April 13, 2011

Rapid Learning

Filed under: 20-minute,skills — Mark Dalrymple @ 6:05 pm
Tags: ,


Back in the mid-late 90s I stumbled across and the Troubleshooting Professional online magazine. It’s a somewhat odd place, an entire site dedicated to troubleshooting and discussing the ten-step Universal Troubleshooting Process. I sometimes point young programmers to the universal troubleshooting process, becaue having instructions to follow means you don’t cut corners. You can zero in on your problem faster without floundering around and wasting time.

Steve Litt, creator of the troubleshooting process, also created a “rapid learning” system. This boils down to building a lexicon of terms and concepts about whatever it is you’re learning about, build demo systems, and apply the troubleshooting process when your demo systems don’t do what you expect. It’s applicable to all sorts of technical systems, from learning to configure your Postgresql database to absorbing the iOS location and motion APIs.

I know how I learn best, and that’s “eyes to hands to eyes”. Back in college I copied my class notes at the end of every day. I had my scribbly class notebook, and my neater real notebook. I got rid of the scribbled notes after they got transferred to the neater book. Not only did my class notes turn into something legible (my normal handwriting has a half-life of about four hours), but by reading the class notes, writing them down, and then reading them again, it cemented the concepts.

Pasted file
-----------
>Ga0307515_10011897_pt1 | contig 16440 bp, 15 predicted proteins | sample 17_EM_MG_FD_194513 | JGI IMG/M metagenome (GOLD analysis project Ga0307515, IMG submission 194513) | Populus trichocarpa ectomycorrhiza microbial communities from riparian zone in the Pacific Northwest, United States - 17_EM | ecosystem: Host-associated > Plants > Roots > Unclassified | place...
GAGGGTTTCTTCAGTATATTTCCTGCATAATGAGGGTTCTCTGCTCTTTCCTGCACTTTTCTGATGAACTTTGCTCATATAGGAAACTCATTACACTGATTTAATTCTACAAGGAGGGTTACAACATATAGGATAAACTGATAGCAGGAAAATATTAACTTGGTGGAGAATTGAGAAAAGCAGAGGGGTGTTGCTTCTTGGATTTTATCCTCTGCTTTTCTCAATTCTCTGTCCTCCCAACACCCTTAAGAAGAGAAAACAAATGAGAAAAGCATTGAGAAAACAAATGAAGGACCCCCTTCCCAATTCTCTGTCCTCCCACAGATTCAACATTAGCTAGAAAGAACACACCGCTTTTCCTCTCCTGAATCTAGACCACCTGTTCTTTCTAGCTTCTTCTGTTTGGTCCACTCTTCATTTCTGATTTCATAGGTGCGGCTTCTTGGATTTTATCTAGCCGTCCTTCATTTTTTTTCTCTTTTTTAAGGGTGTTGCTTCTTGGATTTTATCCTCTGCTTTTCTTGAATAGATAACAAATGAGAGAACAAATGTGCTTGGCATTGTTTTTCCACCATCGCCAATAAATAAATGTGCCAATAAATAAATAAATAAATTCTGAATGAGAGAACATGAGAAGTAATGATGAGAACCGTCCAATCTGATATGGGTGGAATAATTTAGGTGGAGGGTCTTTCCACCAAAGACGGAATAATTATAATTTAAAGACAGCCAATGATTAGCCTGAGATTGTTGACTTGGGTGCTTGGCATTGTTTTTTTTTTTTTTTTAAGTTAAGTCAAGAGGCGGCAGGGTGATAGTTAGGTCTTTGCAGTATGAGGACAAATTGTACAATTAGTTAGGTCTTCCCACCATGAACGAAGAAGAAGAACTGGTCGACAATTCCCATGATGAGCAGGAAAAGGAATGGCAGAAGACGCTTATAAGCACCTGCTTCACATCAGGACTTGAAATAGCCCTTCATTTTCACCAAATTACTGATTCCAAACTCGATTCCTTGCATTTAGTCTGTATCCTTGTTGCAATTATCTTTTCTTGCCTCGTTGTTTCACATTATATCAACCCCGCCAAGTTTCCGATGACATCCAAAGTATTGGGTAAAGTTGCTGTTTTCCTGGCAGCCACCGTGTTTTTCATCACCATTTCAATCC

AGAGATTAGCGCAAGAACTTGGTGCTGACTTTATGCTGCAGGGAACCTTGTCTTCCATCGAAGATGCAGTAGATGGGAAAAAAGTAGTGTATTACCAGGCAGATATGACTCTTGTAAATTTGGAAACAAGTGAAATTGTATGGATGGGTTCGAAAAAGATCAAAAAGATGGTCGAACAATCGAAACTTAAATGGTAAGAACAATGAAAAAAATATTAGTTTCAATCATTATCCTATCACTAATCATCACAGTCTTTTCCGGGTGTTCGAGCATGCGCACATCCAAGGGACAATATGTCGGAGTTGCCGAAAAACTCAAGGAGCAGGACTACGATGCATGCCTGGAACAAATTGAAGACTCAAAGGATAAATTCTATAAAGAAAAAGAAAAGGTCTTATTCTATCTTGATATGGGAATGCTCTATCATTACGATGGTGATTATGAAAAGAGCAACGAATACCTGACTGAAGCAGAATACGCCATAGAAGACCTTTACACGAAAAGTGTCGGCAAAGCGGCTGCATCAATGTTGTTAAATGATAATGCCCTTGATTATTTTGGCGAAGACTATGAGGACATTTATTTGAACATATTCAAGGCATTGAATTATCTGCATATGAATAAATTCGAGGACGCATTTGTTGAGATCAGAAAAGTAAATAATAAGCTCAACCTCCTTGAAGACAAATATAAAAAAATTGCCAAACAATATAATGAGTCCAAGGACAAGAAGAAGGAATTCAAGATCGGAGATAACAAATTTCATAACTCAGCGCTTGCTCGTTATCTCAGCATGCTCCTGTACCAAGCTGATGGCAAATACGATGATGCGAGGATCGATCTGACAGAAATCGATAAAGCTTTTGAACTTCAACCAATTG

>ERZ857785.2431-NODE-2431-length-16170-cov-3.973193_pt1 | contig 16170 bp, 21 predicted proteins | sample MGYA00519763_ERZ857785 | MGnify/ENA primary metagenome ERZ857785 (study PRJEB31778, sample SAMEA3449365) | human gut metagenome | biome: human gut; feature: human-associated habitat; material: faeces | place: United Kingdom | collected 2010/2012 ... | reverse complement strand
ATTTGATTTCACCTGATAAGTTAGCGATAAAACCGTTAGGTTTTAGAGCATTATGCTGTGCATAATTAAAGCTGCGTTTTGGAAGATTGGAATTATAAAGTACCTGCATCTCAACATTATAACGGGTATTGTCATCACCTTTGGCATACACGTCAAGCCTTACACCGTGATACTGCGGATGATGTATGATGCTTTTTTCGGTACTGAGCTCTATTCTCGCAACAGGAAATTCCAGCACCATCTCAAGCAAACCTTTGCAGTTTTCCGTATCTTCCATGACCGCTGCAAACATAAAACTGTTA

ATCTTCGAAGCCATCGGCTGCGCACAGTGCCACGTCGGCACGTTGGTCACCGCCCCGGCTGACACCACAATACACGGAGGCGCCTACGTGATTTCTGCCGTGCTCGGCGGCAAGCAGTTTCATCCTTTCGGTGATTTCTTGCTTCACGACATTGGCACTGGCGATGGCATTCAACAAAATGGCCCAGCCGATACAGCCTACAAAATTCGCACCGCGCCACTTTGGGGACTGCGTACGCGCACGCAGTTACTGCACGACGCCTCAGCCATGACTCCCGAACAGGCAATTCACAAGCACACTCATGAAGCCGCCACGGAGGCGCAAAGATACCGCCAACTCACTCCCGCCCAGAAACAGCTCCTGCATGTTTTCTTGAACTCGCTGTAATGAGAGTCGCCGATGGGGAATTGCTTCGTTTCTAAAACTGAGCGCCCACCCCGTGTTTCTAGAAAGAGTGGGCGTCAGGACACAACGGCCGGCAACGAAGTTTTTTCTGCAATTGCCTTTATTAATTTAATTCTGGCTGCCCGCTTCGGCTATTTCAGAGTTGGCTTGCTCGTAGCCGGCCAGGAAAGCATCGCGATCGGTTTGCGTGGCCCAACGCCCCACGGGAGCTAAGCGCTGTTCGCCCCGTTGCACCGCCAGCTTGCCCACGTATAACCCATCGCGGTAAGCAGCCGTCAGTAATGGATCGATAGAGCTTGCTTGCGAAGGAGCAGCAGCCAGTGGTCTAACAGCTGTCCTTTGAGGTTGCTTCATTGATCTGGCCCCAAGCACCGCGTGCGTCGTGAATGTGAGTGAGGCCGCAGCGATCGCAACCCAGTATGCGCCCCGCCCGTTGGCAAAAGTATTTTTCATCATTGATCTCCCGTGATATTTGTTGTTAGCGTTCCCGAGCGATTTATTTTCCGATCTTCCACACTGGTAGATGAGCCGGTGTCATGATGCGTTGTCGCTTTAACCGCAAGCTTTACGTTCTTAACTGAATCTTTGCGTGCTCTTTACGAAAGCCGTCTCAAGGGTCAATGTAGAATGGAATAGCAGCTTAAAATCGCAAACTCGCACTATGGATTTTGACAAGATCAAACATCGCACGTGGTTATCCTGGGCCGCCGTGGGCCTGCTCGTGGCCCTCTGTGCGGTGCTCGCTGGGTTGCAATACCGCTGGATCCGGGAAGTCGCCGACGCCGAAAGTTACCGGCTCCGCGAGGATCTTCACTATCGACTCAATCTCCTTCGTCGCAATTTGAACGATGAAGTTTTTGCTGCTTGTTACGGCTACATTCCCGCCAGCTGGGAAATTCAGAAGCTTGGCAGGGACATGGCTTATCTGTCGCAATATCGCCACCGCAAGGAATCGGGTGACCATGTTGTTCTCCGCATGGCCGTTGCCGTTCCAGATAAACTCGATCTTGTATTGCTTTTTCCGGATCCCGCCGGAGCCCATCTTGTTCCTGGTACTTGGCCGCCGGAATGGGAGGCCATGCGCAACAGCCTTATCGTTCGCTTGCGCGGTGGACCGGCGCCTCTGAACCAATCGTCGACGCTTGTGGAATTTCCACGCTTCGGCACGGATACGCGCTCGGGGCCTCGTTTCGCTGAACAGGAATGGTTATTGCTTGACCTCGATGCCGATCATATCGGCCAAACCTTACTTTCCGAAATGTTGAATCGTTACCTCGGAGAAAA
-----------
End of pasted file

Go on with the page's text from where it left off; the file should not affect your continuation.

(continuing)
Back when I was studying for my Oracle DBA certification, I would read the materials, type the information into a text document, then read it again, the information stuck. Plus it gave me a pile of text I could go back and search through if needed.

Nowadays I follow a process similar to the Rapid Learning system. Say I’m wanting to learn about the Apple keychain API. I use VoodooPad as a repository of notes.  I watch WWDC sessions and transcribe the slides. That eyes to hands to eyes thing again. I read the API docs and build a lexicon of terms and meanings. This consolidates the necessary information into one place, where in the docs the core information is usually scattered amongst a lot of pages. I also note important calls that I’ll be using or writing about. This keeps all the information in one easy-to-find place, easily searchable later.  Plus with VoodooPad’s handy page linking I can push ancillary information off into another page. It’s there if I need it but out of my face if I don’t. Then I build some projects and figure out why they don’t work. Before I know it, I’ve mastered a new technology.

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